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Avianca bankruptcy exit fuels cargo expansion

Plan for extra A330 freighters reflects growth potential in Latin America

Avianca Cargo operates six Airbus A330 freighters (pictured). A new investment will add more aircraft to the fleet. (Photo: Avianca)

TEMPE, Ariz. — Six months after restructuring and emerging from bankruptcy in a stronger financial position, Latin American airline Avianca announced this week it plans to add up to four aircraft to its freighter fleet as part of a broad growth strategy.

Colombia-based Avianca said Monday it will lease two Airbus A330-300 passenger aircraft, converted to carry containers on the main deck, from CDB Aviation. Officials said they are in negotiations to acquire two more freighters from the Irish subsidiary of China Development Bank. The first converted freighter is expected to enter service by the end of the year. 

The pandemic and bankruptcy process crystallized for executives the importance of the cargo business, Aivanca Cargo Chief Operating Officer Juan Correa told FreightWaves on the sidelines of the Cargo Network Services conference here. 

“Carrying cargo in passenger aircraft is a competitive advantage because you are flying cargo in the belly compartment. That brings up the financials and the revenues. And then you can compete with the low-cost carriers, you can sustain routes longer or develop new markets because you have at least half of the lower decks full of revenues with cargo.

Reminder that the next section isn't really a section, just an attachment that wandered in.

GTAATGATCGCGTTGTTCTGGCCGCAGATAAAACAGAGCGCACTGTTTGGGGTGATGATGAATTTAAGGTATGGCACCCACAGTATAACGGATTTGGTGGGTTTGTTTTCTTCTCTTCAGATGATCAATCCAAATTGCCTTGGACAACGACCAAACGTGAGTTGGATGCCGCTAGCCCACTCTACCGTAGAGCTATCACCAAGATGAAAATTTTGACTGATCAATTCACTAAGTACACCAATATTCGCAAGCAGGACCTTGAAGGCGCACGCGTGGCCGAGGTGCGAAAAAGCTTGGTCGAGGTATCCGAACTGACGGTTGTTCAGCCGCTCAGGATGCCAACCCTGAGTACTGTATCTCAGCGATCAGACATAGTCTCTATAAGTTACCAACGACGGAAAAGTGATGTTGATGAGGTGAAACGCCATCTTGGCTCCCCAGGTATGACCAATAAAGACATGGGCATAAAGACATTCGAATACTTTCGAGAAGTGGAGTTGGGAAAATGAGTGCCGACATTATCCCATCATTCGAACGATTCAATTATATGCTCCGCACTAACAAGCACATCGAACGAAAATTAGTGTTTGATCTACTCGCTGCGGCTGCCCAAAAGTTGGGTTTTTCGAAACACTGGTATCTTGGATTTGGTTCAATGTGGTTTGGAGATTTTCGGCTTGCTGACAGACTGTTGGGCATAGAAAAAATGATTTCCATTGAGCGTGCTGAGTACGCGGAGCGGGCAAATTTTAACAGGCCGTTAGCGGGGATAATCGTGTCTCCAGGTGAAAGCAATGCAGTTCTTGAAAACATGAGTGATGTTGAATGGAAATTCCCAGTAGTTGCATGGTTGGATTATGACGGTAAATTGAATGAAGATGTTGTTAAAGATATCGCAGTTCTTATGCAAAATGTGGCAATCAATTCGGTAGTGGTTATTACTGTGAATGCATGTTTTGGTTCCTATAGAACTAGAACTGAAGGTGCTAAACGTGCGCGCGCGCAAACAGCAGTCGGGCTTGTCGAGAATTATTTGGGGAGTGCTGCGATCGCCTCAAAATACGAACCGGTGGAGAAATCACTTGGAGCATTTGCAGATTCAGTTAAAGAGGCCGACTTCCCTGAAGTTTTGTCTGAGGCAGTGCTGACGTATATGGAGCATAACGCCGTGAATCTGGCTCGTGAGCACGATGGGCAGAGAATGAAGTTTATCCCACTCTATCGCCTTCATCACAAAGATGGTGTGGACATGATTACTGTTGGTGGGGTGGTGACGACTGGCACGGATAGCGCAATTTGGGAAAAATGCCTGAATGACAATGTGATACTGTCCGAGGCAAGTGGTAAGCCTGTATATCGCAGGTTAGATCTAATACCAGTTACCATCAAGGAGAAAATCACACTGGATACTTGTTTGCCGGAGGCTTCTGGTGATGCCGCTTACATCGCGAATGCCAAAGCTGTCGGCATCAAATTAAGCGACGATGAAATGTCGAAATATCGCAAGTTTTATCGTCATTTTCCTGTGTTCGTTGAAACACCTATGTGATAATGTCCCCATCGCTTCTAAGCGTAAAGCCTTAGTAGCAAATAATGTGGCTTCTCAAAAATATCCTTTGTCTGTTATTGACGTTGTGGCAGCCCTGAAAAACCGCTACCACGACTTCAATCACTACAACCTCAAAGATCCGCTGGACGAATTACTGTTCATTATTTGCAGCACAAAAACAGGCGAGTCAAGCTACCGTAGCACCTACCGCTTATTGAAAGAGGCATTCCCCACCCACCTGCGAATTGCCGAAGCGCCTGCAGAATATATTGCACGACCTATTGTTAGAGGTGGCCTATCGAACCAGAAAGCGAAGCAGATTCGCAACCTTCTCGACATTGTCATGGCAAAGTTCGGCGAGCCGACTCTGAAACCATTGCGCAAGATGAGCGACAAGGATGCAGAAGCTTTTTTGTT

Bankruptcy enabled Avianca to lower its debt and merge with $1 billion in liquidity.

“So the company realized that,” Correa said. “They had the freighters already. So the cargo business came up as one of the three priorities post-bankruptcy to grow the business, along with a low-cost model and frequent flier program.” 


In February, CDB Aviation placed an order for 12 A330 passenger-to-freighter conversions with engineering and overhaul specialist Elbe Flugzeugwerke GmbH, a joint venture between Airbus and Singapore’s ST Engineering. Traditionally a lessor of passenger aircraft, CDB last month took delivery of its first A330 reconfigured by EFW from a previous order for two planes. Those two planes are being leased to Mexico City-based cargo carrier Mas.

Avianca currently operates six A330-200 factory-built freighters. The cargo division’s fleet would increase by two-thirds through 2024 if all orders for the medium-size widebody aircraft are placed. Avianca also has access to capacity from Mexican cargo carrier Aerounión, which leases its five freighters from Avianca, as well as through its passenger fleet of more than 100 aircraft.

Avianca Cargo’s network is primarily focused on the U.S., including a hub in Miami, and Central and South America. It also serves three destinations in Europe. It transported more than 770,000 tons of cargo last year.

The cargo airline said it transported 14,200 tons of flowers leading up to Valentine’s Day in February, 6% more than in 2021. Other top exports it transports from South America include fresh seafood and fruit. In March, Avianca awarded a contract to Jettainer for providing, maintaining and managing a fleet of unit load devices.